Canine parvovirus is a deadly disease that can strike fear into the hearts of new puppy owners. Though it's often thought of as a "puppy disease" it can strike dogs of any age.
Risk of Parvovirus to Adult Dogs
Parvovirus affects puppies more often than adult dogs because they lack immunity. According to Veterinarian Dr. Jeff Werber, parvo is mostly an issue for, "Dogs that don't have immunity, either from mother's immunity, which is called passive immunity, or from vaccinations or from the street." Nursing is important for developing immunity because, "especially in the first 36 hours of nursing, puppies are getting the colostrum" in the mother's milk which contains critical antibodies. However, "is it possible" for adult dogs to get parvovirus.
How Adult Dogs Get Parvovirus
Adult dogs who have not been vaccinated and have not developed a natural "street immunity" to the disease, or who have immune systems that are compromised, can get parvovirus if exposed to enough of the virus. Dr. Werber describes the typical incidence of a disease with a dog. "In any disease there's always a battle between immunity, in other words the antibodies and the load of the antigen. If the antigen load is higher than the antibody protection, then the dog gets the disease." He summarizes that, "it all depends on what we call the 'challenge dose,' which is how much virus the dog is exposed to and whether he has enough antibodies to beat it."
Differences Between Adult and Puppy Parvovirus
Both the symptoms and treatment of parvovirus are the same for adult dogs and puppies. Dr. Werber says adult parvo is "probably not," as serious as parvo in puppies but, "You still have to treat it," regardless. Just as with puppies, the treatment of parvo with adult dogs is largely "supportive care and protection against secondary opportunistic invaders."
Dr. Werber describes the typical treatment as, "fluids, plus vitamins or additives in the fluids, and antibiotics to protect against secondary viral infections." He concludes that despite the risk, "The immune system of an adult dog is probably stronger than a little puppy's, therefore as long as you can keep them supported and hydrated and control the vomiting, an adult dog should do a little better than a puppy."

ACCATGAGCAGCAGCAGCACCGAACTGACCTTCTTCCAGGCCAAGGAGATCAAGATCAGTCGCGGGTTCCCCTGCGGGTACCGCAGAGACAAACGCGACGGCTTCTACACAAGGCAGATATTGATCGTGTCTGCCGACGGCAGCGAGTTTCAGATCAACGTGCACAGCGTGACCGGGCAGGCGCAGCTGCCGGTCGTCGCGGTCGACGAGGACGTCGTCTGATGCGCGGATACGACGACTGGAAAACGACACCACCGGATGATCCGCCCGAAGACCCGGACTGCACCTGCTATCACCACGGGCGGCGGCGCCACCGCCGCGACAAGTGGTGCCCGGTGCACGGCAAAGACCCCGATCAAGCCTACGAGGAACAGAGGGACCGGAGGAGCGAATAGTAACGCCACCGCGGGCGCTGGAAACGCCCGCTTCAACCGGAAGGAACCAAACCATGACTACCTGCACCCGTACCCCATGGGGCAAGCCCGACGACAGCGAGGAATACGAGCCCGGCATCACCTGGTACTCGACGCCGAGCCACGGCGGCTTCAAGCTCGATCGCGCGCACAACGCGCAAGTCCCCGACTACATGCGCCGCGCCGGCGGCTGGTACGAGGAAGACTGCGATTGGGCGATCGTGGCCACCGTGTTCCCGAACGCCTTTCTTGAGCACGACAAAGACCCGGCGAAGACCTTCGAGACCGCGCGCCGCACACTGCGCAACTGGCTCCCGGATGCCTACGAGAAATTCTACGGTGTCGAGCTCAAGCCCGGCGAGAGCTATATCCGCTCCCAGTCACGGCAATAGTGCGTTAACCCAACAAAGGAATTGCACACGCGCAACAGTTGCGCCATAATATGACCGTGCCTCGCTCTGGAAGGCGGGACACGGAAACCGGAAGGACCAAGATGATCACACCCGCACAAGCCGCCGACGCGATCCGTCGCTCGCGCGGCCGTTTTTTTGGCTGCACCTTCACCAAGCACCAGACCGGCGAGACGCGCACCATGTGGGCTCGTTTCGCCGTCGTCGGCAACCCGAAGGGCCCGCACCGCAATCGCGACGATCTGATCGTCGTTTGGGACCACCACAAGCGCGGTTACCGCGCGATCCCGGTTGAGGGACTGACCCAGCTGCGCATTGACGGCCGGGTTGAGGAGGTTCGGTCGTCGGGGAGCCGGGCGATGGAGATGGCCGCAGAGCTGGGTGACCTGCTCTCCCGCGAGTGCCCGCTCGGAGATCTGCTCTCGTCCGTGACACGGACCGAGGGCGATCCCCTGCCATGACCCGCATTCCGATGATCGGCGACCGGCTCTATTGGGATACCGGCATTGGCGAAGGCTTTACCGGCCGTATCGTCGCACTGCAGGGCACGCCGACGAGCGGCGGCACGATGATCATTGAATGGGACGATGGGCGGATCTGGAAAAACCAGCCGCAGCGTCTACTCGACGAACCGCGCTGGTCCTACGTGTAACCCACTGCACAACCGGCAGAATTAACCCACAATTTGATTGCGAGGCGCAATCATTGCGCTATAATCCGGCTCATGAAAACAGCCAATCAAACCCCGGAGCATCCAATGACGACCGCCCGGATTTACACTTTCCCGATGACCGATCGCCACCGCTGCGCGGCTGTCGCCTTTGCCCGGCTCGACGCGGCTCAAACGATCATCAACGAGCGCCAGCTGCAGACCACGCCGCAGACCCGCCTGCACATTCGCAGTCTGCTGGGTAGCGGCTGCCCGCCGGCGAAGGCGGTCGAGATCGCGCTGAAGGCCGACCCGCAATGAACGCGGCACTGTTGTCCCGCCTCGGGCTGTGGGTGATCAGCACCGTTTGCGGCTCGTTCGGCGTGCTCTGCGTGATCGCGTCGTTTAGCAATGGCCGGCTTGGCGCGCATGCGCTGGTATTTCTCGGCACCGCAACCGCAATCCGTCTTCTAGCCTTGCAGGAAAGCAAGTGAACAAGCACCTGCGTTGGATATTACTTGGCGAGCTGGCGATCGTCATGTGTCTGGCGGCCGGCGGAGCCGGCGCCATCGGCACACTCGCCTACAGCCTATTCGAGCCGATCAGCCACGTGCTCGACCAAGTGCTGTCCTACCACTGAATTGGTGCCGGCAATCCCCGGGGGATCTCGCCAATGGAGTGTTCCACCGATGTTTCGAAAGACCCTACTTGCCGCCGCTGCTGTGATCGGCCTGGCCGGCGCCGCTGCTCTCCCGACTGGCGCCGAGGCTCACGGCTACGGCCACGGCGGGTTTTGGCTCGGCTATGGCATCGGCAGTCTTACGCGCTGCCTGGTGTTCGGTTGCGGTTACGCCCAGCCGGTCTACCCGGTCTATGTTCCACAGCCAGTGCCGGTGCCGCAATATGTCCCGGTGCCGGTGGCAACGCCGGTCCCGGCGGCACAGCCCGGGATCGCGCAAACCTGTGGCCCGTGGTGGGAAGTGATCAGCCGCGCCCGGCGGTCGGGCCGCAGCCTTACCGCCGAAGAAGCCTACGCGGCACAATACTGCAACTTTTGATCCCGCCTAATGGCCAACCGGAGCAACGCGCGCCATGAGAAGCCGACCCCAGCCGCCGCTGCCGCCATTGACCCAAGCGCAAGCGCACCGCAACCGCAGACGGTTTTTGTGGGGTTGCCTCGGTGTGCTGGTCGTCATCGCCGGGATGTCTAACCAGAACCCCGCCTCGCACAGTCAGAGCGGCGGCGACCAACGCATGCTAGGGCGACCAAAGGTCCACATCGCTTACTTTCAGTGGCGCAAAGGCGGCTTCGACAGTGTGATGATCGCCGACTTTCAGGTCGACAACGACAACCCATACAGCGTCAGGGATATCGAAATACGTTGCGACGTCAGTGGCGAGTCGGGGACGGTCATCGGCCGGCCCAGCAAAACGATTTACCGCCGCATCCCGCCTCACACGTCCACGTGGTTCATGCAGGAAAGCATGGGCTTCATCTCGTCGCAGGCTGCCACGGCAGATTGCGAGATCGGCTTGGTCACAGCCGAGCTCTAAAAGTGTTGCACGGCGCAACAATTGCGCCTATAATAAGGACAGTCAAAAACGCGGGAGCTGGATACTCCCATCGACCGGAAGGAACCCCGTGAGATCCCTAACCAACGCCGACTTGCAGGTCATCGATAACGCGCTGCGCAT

Multiple Cases of Parvovirus
With some diseases, having the virus once and surviving it can give a dog "lifelong immunity." However, this isn't always the case. Dr. Werber explains that a dog could get parvo again if there's a new strain of the virus that the dog to which the dog has not developed an immunity. However, "theoretically having survived a natural infection should afford lifelong immunity, at least to that strain of the virus."
Vaccinated Adult Dogs and Parvovirus
A dog that has been vaccinated against parvo could still potentially get the virus although they may experience a less intense form of the disease. No vaccine can be said to provide 100% complete protection, and this is particularly true if the virus strains change. Some dogs may not properly process the vaccine at the time it was given and therefore their immune response doesn't develop as it should to provide protection. This can happen due to the dog's health at the time or due to receiving a higher than normal amount of antibodies when nursing from their mother. If the amount is too high, it can actually cancel out the effects of the vaccine.
Giving Older Dogs the Parvovirus Vaccine
If you have an older dog that has never been vaccinated, it's still possible to vaccinate them for parvovirus as long as they are healthy. Dr. Werber states that, "The vaccine issue is not a function of age as much as body condition and health." A dog that is younger but very ill would be a bad candidate for vaccination because you would be giving them the antigen of a disease just when they're body's immune system is already compromised. Dr. Werber describes this as "defeating the purpose of the vaccination." On the other hand an older dog, even a senior dog, that is healthy could be safely vaccinated and benefit from the protection afforded by the vaccine.
Older Dogs and Vaccine Titers
Dr. Werber advises clients with older dogs to consider vaccine titers "in lieu of arbitrary vaccinating on some basis often determined by the manufacturer of the vaccine." A titer test can measure the level of antibodies in a dog's system and indicate whether a vaccine is necessary or if antibody protection is low. A dog with poor immunity could then be vaccinated while one with a healthy level of antibodies could forego additional vaccines. Dr. Werber says, "it's my theory if you have a dog that is an adult dog and you're not sure about the vaccine status, run a titer. You'll get your answer" and can make a decision about vaccinating in consultation with your veterinarian.
Older Dogs and Canine Parvovirus
While parvovirus isn't as common in older dogs, they are by no means free of risk of catching the disease. Adult dogs who get parvo may be better able to survive the disease but without treatment a fatality is not impossible. It's important to make sure your dog is properly vaccinated to avoid parvo altogether. If you're unsure whether your dog needs the vaccination, speak to your veterinarian and discuss your options, including titer testing.